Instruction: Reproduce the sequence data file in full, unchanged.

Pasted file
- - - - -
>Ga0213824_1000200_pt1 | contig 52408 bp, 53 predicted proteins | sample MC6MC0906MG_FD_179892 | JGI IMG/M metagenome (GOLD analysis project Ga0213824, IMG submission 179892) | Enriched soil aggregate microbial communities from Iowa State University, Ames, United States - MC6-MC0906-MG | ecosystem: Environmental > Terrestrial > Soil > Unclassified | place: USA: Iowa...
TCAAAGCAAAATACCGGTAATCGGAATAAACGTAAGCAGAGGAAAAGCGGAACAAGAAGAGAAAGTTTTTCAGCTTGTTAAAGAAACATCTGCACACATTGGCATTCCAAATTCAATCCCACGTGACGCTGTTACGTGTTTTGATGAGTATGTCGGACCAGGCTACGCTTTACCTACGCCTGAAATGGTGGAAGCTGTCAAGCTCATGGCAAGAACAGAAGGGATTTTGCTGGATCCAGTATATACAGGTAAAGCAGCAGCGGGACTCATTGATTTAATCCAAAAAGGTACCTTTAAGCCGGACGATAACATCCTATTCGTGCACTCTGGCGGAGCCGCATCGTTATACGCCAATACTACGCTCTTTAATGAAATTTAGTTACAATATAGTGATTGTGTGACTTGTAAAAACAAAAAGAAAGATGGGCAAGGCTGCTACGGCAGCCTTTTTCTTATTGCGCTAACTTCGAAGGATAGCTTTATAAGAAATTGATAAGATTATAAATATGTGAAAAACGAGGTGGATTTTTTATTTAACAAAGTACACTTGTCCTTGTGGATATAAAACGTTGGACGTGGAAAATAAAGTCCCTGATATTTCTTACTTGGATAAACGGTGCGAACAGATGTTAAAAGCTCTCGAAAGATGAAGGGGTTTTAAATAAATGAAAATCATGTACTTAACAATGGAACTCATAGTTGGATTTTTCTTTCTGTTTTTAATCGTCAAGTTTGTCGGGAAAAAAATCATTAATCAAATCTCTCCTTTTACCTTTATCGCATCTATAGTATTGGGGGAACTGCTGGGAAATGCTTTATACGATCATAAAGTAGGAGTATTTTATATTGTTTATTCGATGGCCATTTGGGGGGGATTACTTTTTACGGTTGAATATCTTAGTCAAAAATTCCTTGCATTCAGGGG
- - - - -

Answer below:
>Ga0213824_1000200_pt1 | contig 52408 bp, 53 predicted proteins | sample MC6MC0906MG_FD_179892 | JGI IMG/M metagenome (GOLD analysis project Ga0213824, IMG submission 179892) | Enriched soil aggregate microbial communities from Iowa State University, Ames, United States - MC6-MC0906-MG | ecosystem: Environmental > Terrestrial > Soil > Unclassified | place: USA: Iowa...
TCAAAGCAAAATACCGGTAATCGGAATAAACGTAAGCAGAGGAAAAGCGGAACAAGAAGAGAAAGTTTTTCAGCTTGTTAAAGAAACATCTGCACACATTGGCATTCCAAATTCAATCCCACGTGACGCTGTTACGTGTTTTGATGAGTATGTCGGACCAGGCTACGCTTTACCTACGCCTGAAATGGTGGAAGCTGTCAAGCTCATGGCAAGAACAGAAGGGATTTTGCTGGATCCAGTATATACAGGTAAAGCAGCAGCGGGACTCATTGATTTAATCCAAAAAGGTACCTTTAAGCCGGACGATAACATCCTATTCGTGCACTCTGGCGGAGCCGCATCGTTATACGCCAATACTACGCTCTTTAATGAAATTTAGTTACAATATAGTGATTGTGTGACTTGTAAAAACAAAAAGAAAGATGGGCAAGGCTGCTACGGCAGCCTTTTTCTTATTGCGCTAACTTCGAAGGATAGCTTTATAAGAAATTGATAAGATTATAAATATGTGAAAAACGAGGTGGATTTTTTATTTAACAAAGTACACTTGTCCTTGTGGATATAAAACGTTGGACGTGGAAAATAAAGTCCCTGATATTTCTTACTTGGATAAACGGTGCGAACAGATGTTAAAAGCTCTCGAAAGATGAAGGGGTTTTAAATAAATGAAAATCATGTACTTAACAATGGAACTCATAGTTGGATTTTTCTTTCTGTTTTTAATCGTCAAGTTTGTCGGGAAAAAAATCATTAATCAAATCTCTCCTTTTACCTTTATCGCATCTATAGTATTGGGGGAACTGCTGGGAAATGCTTTATACGATCATAAAGTAGGAGTATTTTATATTGTTTATTCGATGGCCATTTGGGGGGGATTACTTTTTACGGTTGAATATCTTAGTCAAAAATTCCTTGCATTCAGGGG